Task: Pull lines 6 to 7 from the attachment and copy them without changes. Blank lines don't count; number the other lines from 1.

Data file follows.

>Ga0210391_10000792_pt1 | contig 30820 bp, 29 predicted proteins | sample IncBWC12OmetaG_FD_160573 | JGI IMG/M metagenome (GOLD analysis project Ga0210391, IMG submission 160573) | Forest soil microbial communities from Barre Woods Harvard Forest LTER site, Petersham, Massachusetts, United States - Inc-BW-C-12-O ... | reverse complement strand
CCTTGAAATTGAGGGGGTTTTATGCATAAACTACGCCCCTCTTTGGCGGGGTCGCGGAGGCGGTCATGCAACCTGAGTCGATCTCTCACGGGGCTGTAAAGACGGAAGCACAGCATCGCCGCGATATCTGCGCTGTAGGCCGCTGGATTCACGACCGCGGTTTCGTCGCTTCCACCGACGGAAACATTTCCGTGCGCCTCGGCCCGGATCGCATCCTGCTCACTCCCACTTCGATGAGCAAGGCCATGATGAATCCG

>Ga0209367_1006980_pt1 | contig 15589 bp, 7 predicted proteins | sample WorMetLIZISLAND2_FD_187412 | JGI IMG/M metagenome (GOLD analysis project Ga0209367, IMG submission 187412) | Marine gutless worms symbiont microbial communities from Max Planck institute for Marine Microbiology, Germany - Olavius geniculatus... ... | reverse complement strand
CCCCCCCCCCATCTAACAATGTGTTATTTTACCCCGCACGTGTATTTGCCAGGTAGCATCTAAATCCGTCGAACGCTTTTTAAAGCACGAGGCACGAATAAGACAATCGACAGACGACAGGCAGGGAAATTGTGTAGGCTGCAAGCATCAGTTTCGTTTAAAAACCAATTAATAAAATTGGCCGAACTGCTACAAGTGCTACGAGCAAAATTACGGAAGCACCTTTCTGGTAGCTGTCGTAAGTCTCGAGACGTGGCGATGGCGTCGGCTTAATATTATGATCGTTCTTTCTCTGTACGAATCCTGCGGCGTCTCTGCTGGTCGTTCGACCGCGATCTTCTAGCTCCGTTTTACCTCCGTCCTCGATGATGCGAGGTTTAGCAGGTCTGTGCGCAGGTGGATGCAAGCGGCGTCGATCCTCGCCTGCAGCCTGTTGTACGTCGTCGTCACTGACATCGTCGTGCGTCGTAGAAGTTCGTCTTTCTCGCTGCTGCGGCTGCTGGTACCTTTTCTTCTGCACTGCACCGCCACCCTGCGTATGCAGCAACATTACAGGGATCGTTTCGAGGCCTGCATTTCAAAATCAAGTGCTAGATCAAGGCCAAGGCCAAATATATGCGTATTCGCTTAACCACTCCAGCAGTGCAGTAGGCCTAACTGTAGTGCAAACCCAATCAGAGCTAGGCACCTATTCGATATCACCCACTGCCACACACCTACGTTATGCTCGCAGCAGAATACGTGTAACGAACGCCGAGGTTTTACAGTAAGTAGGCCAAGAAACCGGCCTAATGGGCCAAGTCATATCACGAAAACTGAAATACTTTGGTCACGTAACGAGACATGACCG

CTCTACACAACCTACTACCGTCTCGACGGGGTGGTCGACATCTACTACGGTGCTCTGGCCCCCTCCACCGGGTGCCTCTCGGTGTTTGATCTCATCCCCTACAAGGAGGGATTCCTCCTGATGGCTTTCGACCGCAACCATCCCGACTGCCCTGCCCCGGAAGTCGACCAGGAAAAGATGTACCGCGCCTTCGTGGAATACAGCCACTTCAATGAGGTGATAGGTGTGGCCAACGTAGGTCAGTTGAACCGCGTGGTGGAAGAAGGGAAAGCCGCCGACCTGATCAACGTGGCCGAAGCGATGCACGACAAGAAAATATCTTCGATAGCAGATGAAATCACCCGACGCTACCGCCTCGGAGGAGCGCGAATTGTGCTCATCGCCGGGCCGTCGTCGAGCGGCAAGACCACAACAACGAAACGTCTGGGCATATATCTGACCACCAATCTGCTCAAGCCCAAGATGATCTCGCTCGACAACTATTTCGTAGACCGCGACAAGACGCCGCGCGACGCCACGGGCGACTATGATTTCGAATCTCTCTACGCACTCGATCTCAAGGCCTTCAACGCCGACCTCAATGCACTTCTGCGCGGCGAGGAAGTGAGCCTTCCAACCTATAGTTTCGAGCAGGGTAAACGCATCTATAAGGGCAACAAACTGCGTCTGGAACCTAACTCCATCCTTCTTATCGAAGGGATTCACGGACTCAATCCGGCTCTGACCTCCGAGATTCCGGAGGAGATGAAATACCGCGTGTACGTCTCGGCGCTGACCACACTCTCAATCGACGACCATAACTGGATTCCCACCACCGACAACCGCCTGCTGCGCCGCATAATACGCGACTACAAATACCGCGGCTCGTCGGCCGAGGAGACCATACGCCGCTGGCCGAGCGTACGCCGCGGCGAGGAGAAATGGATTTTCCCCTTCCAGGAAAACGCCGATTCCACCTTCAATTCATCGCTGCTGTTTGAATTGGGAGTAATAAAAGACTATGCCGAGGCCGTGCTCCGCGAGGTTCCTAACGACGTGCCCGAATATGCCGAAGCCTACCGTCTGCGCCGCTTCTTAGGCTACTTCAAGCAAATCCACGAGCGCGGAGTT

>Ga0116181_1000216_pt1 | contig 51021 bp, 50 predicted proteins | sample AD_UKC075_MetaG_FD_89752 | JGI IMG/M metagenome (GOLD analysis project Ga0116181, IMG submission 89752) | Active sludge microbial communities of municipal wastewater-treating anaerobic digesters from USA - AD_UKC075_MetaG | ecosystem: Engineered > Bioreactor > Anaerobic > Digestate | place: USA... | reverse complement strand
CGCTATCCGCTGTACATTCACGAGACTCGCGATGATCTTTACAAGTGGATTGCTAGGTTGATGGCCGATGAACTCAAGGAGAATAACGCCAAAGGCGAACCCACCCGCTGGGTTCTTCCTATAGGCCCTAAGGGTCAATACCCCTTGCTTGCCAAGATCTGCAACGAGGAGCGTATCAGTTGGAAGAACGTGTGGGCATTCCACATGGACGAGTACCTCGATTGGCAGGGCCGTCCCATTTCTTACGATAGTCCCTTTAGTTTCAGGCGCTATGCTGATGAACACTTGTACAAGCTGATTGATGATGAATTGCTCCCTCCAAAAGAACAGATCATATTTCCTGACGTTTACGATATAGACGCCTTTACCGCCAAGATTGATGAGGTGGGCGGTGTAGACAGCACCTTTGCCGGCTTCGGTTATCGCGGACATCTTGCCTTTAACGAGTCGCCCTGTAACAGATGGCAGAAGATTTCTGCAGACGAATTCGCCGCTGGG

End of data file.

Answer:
>Ga0116181_1000216_pt1 | contig 51021 bp, 50 predicted proteins | sample AD_UKC075_MetaG_FD_89752 | JGI IMG/M metagenome (GOLD analysis project Ga0116181, IMG submission 89752) | Active sludge microbial communities of municipal wastewater-treating anaerobic digesters from USA - AD_UKC075_MetaG | ecosystem: Engineered > Bioreactor > Anaerobic > Digestate | place: USA... | reverse complement strand
CGCTATCCGCTGTACATTCACGAGACTCGCGATGATCTTTACAAGTGGATTGCTAGGTTGATGGCCGATGAACTCAAGGAGAATAACGCCAAAGGCGAACCCACCCGCTGGGTTCTTCCTATAGGCCCTAAGGGTCAATACCCCTTGCTTGCCAAGATCTGCAACGAGGAGCGTATCAGTTGGAAGAACGTGTGGGCATTCCACATGGACGAGTACCTCGATTGGCAGGGCCGTCCCATTTCTTACGATAGTCCCTTTAGTTTCAGGCGCTATGCTGATGAACACTTGTACAAGCTGATTGATGATGAATTGCTCCCTCCAAAAGAACAGATCATATTTCCTGACGTTTACGATATAGACGCCTTTACCGCCAAGATTGATGAGGTGGGCGGTGTAGACAGCACCTTTGCCGGCTTCGGTTATCGCGGACATCTTGCCTTTAACGAGTCGCCCTGTAACAGATGGCAGAAGATTTCTGCAGACGAATTCGCCGCTGGG